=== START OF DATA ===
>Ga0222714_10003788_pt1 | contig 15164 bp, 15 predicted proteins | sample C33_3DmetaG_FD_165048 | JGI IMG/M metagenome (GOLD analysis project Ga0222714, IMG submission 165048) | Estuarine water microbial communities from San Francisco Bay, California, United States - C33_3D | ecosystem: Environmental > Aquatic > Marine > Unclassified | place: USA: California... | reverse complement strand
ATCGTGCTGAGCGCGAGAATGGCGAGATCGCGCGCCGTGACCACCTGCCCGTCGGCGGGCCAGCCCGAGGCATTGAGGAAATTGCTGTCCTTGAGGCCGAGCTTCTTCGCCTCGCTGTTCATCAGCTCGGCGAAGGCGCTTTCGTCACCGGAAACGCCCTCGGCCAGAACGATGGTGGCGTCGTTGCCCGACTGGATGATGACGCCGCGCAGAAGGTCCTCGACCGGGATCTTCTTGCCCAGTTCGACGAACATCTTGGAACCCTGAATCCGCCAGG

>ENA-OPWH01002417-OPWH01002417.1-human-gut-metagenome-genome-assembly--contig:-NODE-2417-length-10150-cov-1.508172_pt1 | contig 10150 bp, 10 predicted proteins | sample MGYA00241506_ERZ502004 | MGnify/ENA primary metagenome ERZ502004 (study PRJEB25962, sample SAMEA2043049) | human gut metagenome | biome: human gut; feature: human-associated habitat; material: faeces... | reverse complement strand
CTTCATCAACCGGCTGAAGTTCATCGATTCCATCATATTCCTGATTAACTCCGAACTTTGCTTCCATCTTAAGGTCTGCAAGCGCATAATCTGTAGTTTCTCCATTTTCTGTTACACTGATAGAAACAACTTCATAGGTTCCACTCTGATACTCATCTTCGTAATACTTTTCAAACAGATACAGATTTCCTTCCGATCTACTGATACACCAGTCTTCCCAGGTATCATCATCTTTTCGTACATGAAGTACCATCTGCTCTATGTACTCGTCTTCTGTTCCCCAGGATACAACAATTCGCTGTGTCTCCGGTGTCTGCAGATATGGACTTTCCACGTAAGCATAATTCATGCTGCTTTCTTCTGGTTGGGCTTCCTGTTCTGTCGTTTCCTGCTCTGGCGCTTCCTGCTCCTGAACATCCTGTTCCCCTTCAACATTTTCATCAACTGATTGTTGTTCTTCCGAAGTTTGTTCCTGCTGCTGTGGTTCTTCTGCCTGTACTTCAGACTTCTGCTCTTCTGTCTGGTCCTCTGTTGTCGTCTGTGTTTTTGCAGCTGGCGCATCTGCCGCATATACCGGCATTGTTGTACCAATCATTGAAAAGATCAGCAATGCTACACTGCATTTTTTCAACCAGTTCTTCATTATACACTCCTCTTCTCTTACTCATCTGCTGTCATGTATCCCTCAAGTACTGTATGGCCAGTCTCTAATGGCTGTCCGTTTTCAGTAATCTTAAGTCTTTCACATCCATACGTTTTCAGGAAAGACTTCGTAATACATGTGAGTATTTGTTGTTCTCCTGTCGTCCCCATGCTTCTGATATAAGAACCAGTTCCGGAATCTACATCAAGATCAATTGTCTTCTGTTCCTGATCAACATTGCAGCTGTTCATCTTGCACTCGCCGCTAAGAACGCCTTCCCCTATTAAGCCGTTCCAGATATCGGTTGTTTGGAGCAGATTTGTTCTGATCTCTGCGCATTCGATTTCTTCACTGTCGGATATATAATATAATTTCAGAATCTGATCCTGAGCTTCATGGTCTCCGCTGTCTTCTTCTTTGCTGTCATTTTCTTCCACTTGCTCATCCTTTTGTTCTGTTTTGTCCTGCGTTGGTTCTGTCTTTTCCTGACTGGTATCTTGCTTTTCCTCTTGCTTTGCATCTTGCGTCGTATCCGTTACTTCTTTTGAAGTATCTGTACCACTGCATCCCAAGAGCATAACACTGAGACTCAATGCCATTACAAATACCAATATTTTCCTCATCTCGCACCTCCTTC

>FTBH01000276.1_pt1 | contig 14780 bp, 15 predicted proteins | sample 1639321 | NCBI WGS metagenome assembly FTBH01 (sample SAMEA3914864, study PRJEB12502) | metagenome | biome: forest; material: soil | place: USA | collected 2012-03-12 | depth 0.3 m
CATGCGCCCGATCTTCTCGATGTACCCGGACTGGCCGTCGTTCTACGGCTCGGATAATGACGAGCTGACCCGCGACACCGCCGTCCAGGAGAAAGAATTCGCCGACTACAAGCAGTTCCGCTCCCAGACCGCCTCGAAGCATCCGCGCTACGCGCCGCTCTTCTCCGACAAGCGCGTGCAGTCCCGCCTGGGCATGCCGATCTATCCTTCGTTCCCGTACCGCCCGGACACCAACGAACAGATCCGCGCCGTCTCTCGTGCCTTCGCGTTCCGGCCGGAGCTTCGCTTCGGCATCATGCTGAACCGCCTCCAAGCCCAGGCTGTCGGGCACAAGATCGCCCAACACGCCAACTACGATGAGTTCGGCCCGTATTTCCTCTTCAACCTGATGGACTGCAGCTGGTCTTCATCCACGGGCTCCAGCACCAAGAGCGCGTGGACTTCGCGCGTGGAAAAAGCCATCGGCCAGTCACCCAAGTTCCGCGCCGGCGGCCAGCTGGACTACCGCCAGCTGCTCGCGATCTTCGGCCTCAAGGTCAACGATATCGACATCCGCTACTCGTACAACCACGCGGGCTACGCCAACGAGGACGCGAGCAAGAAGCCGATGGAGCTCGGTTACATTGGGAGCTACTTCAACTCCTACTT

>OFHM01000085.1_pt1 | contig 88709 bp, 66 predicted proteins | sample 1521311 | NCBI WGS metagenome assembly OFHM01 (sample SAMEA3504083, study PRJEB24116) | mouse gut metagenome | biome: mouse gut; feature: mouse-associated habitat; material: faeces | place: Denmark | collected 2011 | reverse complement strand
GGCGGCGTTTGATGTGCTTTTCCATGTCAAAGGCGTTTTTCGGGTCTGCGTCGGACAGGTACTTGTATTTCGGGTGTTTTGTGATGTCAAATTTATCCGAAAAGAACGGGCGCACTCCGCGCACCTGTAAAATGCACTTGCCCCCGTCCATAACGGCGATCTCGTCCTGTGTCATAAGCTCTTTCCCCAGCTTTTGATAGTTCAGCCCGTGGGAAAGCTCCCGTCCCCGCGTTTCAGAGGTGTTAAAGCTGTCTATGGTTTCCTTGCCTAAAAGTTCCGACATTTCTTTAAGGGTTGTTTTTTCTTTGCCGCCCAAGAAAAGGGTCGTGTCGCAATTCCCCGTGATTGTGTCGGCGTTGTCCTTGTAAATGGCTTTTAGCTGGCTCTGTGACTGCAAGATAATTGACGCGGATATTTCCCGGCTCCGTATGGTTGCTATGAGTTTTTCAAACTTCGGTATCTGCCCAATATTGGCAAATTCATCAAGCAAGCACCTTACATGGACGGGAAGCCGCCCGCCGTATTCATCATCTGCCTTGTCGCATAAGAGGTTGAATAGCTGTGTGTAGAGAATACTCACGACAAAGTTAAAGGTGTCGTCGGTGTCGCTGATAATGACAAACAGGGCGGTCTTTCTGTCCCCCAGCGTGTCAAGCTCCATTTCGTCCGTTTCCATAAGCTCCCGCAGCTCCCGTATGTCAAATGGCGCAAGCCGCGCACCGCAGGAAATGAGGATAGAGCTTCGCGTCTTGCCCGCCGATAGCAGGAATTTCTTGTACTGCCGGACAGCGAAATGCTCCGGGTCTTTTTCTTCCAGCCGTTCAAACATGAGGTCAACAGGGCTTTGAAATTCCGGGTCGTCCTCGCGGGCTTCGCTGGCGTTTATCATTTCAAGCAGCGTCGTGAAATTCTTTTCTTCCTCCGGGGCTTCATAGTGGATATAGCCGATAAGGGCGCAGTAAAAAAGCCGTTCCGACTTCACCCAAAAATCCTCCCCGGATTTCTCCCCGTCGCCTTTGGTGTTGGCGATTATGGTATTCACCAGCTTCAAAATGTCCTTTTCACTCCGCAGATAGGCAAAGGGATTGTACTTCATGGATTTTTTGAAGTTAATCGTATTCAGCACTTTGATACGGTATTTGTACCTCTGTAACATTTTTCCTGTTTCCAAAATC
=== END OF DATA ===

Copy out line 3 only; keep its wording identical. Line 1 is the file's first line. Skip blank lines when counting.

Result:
>ENA-OPWH01002417-OPWH01002417.1-human-gut-metagenome-genome-assembly--contig:-NODE-2417-length-10150-cov-1.508172_pt1 | contig 10150 bp, 10 predicted proteins | sample MGYA00241506_ERZ502004 | MGnify/ENA primary metagenome ERZ502004 (study PRJEB25962, sample SAMEA2043049) | human gut metagenome | biome: human gut; feature: human-associated habitat; material: faeces... | reverse complement strand